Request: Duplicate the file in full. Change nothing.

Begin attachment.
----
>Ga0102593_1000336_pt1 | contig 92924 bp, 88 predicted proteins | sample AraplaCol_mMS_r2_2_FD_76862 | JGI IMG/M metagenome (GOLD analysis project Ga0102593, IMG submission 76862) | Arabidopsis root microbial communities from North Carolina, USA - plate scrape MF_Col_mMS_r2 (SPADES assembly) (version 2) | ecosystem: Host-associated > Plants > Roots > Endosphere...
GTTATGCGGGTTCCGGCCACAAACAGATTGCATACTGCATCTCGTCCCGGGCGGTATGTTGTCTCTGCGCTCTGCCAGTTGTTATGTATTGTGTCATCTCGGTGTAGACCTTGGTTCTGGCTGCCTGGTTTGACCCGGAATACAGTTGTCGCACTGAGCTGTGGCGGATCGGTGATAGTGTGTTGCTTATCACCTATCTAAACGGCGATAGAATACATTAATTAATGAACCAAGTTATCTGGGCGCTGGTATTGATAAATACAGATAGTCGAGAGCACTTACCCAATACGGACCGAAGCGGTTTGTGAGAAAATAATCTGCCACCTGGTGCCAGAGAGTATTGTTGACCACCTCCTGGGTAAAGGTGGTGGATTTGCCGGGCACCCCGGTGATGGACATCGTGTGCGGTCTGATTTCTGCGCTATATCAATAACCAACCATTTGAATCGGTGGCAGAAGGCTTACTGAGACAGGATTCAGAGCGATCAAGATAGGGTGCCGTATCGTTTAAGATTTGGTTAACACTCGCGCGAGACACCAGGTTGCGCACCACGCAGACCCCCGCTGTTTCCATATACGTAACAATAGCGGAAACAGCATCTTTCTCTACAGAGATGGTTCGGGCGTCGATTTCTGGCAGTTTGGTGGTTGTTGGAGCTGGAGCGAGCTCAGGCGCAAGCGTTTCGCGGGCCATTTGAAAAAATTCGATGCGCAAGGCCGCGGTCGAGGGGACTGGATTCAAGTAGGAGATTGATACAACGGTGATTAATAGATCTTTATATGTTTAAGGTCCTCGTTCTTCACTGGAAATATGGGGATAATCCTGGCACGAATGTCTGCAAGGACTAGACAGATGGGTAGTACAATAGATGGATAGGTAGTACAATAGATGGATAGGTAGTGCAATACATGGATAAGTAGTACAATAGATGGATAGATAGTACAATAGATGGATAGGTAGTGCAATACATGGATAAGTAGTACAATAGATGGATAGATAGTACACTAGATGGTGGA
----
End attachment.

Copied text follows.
>Ga0102593_1000336_pt1 | contig 92924 bp, 88 predicted proteins | sample AraplaCol_mMS_r2_2_FD_76862 | JGI IMG/M metagenome (GOLD analysis project Ga0102593, IMG submission 76862) | Arabidopsis root microbial communities from North Carolina, USA - plate scrape MF_Col_mMS_r2 (SPADES assembly) (version 2) | ecosystem: Host-associated > Plants > Roots > Endosphere...
GTTATGCGGGTTCCGGCCACAAACAGATTGCATACTGCATCTCGTCCCGGGCGGTATGTTGTCTCTGCGCTCTGCCAGTTGTTATGTATTGTGTCATCTCGGTGTAGACCTTGGTTCTGGCTGCCTGGTTTGACCCGGAATACAGTTGTCGCACTGAGCTGTGGCGGATCGGTGATAGTGTGTTGCTTATCACCTATCTAAACGGCGATAGAATACATTAATTAATGAACCAAGTTATCTGGGCGCTGGTATTGATAAATACAGATAGTCGAGAGCACTTACCCAATACGGACCGAAGCGGTTTGTGAGAAAATAATCTGCCACCTGGTGCCAGAGAGTATTGTTGACCACCTCCTGGGTAAAGGTGGTGGATTTGCCGGGCACCCCGGTGATGGACATCGTGTGCGGTCTGATTTCTGCGCTATATCAATAACCAACCATTTGAATCGGTGGCAGAAGGCTTACTGAGACAGGATTCAGAGCGATCAAGATAGGGTGCCGTATCGTTTAAGATTTGGTTAACACTCGCGCGAGACACCAGGTTGCGCACCACGCAGACCCCCGCTGTTTCCATATACGTAACAATAGCGGAAACAGCATCTTTCTCTACAGAGATGGTTCGGGCGTCGATTTCTGGCAGTTTGGTGGTTGTTGGAGCTGGAGCGAGCTCAGGCGCAAGCGTTTCGCGGGCCATTTGAAAAAATTCGATGCGCAAGGCCGCGGTCGAGGGGACTGGATTCAAGTAGGAGATTGATACAACGGTGATTAATAGATCTTTATATGTTTAAGGTCCTCGTTCTTCACTGGAAATATGGGGATAATCCTGGCACGAATGTCTGCAAGGACTAGACAGATGGGTAGTACAATAGATGGATAGGTAGTACAATAGATGGATAGGTAGTGCAATACATGGATAAGTAGTACAATAGATGGATAGATAGTACAATAGATGGATAGGTAGTGCAATACATGGATAAGTAGTACAATAGATGGATAGATAGTACACTAGATGGTGGA